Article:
|Bishop's Stortford, Hertfordshire|
The castle motte
|Grid reference||grid reference|
|Owner||Bishop's Stortford Town Council|
This began as a motte and bailey castle in the time of William the Conqueror. A rectangular great tower was added on the motte in the 12th century. It was improved in the 13th century during the reign of King John and a licence to crenellate was granted in the mid 14th century. It was slighted after the Civil War. In the 17th century it was used as a prison.
Only earthworks, the large motte and foundations of a square tower can now be seen.
Some historians[who?] believe the mound began as a Celtic barrow, or grave mound, while others think it was a Saxon ‘buhr’, a moated and stockaded fortress adapted early in the 10th century by Edward the Elder as a defence against the invading Danes.
It was previously thought that Waytemore Castle got its name from the word "wayte", thought to be Saxon, meaning a place of ambush, and "more" meaning a fen or marsh. The historian Jacqueline Cooper, however, thinks it more likely that "waite" is a corruption of "thwaite", taken from an Old Norse word which means "forest clearing". The word "marr" is another Old Norse word, meaning "boggy place". If so, then this suggests that the later built Norman castle was built on an earlier site that was cleared out of damp woodland.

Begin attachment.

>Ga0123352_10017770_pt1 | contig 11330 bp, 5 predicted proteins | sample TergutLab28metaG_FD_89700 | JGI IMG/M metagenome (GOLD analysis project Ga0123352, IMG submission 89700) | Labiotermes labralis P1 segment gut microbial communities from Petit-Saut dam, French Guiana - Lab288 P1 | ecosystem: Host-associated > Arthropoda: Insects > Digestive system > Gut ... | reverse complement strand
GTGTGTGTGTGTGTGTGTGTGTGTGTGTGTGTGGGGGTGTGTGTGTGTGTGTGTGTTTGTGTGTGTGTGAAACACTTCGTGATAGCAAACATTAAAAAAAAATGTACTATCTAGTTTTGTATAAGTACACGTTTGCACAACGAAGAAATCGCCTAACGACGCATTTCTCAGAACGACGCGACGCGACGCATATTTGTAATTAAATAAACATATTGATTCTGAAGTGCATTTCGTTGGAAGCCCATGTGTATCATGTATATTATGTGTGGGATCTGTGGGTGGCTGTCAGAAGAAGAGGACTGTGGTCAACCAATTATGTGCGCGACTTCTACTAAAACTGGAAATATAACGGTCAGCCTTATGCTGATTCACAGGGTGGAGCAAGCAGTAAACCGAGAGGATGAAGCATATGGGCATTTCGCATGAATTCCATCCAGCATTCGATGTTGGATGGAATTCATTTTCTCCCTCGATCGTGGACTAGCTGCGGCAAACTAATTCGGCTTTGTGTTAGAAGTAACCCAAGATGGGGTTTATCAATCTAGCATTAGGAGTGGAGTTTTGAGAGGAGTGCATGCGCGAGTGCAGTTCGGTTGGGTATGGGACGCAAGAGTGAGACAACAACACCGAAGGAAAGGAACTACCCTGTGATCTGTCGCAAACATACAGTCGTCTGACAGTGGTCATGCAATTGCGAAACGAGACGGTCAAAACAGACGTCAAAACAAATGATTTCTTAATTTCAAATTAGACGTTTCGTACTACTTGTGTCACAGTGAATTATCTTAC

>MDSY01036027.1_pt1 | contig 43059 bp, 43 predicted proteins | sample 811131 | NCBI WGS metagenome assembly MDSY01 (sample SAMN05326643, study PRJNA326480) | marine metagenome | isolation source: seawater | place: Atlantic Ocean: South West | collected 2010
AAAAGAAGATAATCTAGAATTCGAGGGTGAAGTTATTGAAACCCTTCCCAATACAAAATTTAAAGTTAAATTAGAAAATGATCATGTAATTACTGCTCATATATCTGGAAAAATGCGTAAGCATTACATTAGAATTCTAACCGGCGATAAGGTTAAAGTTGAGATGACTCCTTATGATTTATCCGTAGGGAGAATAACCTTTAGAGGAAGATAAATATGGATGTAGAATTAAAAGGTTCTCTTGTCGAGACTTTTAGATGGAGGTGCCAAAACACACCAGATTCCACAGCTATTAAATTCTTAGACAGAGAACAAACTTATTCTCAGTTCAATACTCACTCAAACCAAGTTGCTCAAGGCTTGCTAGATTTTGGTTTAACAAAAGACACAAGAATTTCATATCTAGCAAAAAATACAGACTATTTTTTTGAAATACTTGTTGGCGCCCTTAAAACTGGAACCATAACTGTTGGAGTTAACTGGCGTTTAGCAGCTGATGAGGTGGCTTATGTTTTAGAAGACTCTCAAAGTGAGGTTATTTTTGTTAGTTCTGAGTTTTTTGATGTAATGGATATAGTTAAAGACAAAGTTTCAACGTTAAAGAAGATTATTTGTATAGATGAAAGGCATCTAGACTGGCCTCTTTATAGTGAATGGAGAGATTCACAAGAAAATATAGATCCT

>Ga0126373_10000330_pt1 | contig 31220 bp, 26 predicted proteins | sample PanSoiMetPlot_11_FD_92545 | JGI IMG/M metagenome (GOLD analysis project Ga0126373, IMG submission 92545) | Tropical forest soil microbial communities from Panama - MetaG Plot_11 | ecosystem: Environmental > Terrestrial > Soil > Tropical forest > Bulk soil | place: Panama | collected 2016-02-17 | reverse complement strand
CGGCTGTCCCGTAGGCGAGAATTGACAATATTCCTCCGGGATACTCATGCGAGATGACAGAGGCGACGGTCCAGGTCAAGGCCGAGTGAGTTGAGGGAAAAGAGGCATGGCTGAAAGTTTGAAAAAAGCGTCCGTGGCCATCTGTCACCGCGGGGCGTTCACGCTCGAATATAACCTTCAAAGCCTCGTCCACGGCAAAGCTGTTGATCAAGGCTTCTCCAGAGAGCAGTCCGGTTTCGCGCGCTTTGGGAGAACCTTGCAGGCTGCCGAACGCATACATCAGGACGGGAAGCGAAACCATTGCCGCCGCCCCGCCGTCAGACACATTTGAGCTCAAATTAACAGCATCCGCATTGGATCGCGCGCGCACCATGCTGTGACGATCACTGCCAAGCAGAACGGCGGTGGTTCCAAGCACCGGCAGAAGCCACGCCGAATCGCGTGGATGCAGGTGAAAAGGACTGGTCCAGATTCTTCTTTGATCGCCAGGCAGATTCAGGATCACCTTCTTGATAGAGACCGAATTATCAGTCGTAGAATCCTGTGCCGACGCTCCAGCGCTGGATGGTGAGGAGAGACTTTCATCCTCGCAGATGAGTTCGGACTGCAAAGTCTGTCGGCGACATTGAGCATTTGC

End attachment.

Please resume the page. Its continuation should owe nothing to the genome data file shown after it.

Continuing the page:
Motte and baileyEdit
Norman built, or Saxon, the transition of Stortford’s wooden fortress to masonry castle would probably have taken place soon after 1086, although it is thought the keep was not constructed before 1135. The earth mound became the foundation for their familiar motte (mound) and bailey (courtyard) castle and its siting in the valley, as opposed to the usual high ground, was a deliberate move to command the important river crossing.
The 42 feet (13 m) high mound was surrounded by a moat and its top protected by a curtain wall of flint and rubble some 9 feet (2.7 m) thick. The later built keep, probably some 60–70 feet (18–21 m) high, stood within this wall and, to add to its prominence and remind Saxon inhabitants of the town and surrounding areas of Norman power and conquest, its exterior walls were probably painted white with a mixture of lime and chalk. The discovery of foundations consisting of flint and rubble suggest it was rectangular in shape, but while three of its sides were straight, the northern end was convex and bonded irregularly, in parts, with Roman bricks and medieval tiles.
The remnants of wall that remain at the mound’s summit are those of the castle keep rebuilt by King John in 1214. The original well in the south-west corner is covered by a large steel plate.
The mound has never been properly excavated, although an investigation in 1850 did reveal parts of the existing wall and a few human bones. A local historian, J. L. Glasscock, made further minor attempts at excavation in 1900 but found only a few Roman coins of the Lower Empire. The most informative find was the accidental discovery in the late 1990s, within the grounds, of a large number of human bones which, experts say, strongly suggests there may have been some kind of medieval hospital attached to the castle.